Flaten’s international supergroup The Young Mothers (with Frank Rosaly, Jonathan Horne, Jawwaad Taylor, and Jason Jackson), Denton psychedelic thrashers Heavy Baby Sea Slugs, the Dennis Gonzalez Legacy Band, a trio with Wendy Eisenberg and Damon Smith, and North Texas avant-garde jazz powerhouse Trio Glossia (with Joshua Miller and Matthew Frerck).  Other collaborators and past groups include Alvin Fielder, Joe McPhee, Mars Williams, Maria Valencia, Famoudou Don Moye, German Bringas, Sabir Mateen, Louis Moholo-Moholo, Sarah Ruth, Assif Tsahar, Alex Coke, Tatsuya Nakatani, Remi Alvarez, John Dikeman, Michel Doneda, Rob Mazurek, Itzam Cano, Gabriel Lauber, Elliott Levin, Dan Clucas, Jandek, Mike Watt, Asukubus, Imperial Slaughter, Just Another Consumer, and many more.  

Aaron Gonzales is a member of the illustrious Gonzales music family.  D Magazine refers to the family as an “institution.” He primarily plays upright bass and has been publicly performing since he was a child. He and his brother began their own bands when they were in middle school. He has collaborated on numerous projects with his brother, Stefan—and like Stefan, he grew up performing with Yells at Eels and has toured the world with his own music and has dozens of recordings. He is also an actor, performance artist and multiple appearances as stage accompanist and actor for Matthew Posey’s Ochre House Theatre. Gonzales past appearances also include a Darius Safavi production The Numerology of Money.With Greg Prickett and Stefan Gonzales, he created Unconscious Collective, a daunting side project with the intention of unsettling your musical horizons with theatrical tribal costumes and spoken word interludes. The “Collective” invoked ancient musical realms and inspired contemporary improvisation channeling punk, free jazz, funk, blues, and metal. It was one of WordSpace’s most memorable concert presentations. The police thought so too and tried to shut it down. But Gonzales claimed his aesthetic rights. The police gave up and let the audience enjoy. Be prepared for expanded sensibilities in his articulation of music-speak.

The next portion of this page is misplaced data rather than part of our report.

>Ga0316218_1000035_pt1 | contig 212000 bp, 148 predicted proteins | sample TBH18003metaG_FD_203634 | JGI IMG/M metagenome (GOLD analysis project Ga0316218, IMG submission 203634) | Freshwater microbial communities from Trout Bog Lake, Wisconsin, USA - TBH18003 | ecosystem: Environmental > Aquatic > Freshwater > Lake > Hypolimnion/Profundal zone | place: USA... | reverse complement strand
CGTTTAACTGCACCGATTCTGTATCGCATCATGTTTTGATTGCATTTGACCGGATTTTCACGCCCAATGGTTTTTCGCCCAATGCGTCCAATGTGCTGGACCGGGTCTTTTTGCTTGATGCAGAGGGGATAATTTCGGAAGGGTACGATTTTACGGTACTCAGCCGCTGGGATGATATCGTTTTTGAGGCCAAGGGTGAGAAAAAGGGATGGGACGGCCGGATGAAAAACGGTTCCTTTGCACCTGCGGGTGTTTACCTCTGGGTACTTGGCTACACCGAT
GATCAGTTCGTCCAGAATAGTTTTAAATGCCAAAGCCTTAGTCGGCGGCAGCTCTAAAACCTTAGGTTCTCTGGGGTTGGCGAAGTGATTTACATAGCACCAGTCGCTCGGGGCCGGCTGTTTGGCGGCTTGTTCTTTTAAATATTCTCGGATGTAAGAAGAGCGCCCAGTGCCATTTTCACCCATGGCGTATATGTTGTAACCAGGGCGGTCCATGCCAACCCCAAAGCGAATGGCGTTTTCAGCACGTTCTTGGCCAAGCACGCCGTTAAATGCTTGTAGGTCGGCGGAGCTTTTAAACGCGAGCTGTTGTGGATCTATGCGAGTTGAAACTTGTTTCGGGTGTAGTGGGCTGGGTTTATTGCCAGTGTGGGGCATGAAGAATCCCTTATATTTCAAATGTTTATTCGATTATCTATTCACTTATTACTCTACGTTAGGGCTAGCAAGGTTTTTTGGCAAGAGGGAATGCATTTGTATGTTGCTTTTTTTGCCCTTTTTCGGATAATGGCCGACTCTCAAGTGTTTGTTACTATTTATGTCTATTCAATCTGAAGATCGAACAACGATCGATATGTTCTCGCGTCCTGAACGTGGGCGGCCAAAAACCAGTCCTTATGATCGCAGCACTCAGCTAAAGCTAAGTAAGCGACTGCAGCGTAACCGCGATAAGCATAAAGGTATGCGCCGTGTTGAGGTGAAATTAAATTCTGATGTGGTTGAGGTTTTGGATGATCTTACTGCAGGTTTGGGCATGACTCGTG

EV is the stage name for Alicia Borman. She was born in Claremore, Oklahoma at a Native American hospital to the sound of tribal drumming and chanting over the loudspeaker. As a young child, her mother would take her along to a piano jazz bar in Tulsa while the waitstaff brought her Shirley Temples. Alicia was allowed to sit in the adjoining restaurant space, and peek through the open doorway while her mother took turns singing Jazz standards and show tunes. Encountering singing and music in this space ignited a spark deep inside her. Alicia studied Fine Arts at Oklahoma State University, but realized the poetry she had been writing since middle school were actually songs. That long embedded spark grew into a blazing desire to sing in public. Alicia moved to Dallas in 2003, and has been writing songs and performing all over North Texas for the last twelve years with her three piece Avant-Rock band, Atom & EV. She also has booked small cultural events since 2015, including for Top Ten Records. You may also know her from her production work on Avant to Leave This Planet, Run With Scissors, and Caustic Beats. She also occasional sidelines as a Novelty Music DJ. EV is one Dallas’s most interesting new songwriters and performers. 

Sarah Ruth is the stage name of Sarah Ruth Alexander. She is a multi-instrumentalist, performer, music instructor, radio producer for Tiger D on KUZU 92.09 FM, co-curator for Molten Plains music series. She a recording artist with multiple albums, including God Made My Soul an Ornament. Her musical collaborations include productions with Aaron Gonzales and Greg PrickettSarah Ruth expands the notions of music and poetics with stunning soundscapes and atmospheric improvisations. Clancy Manuel hosts this event. She is the media chair for WordSpace, a DJ, staging and musical director for multiple DFW productions, including the Fort Worth Modern Museum and performance artist Laney Yarber.

Dallas Lit Hop is sponsored by 
City of Dallas Office of Arts and Culture
Lucky Dog Books
Top Ten Records
Bath House Cultural Center
Oak Cliff Cultural Center
Mighty Fine Arts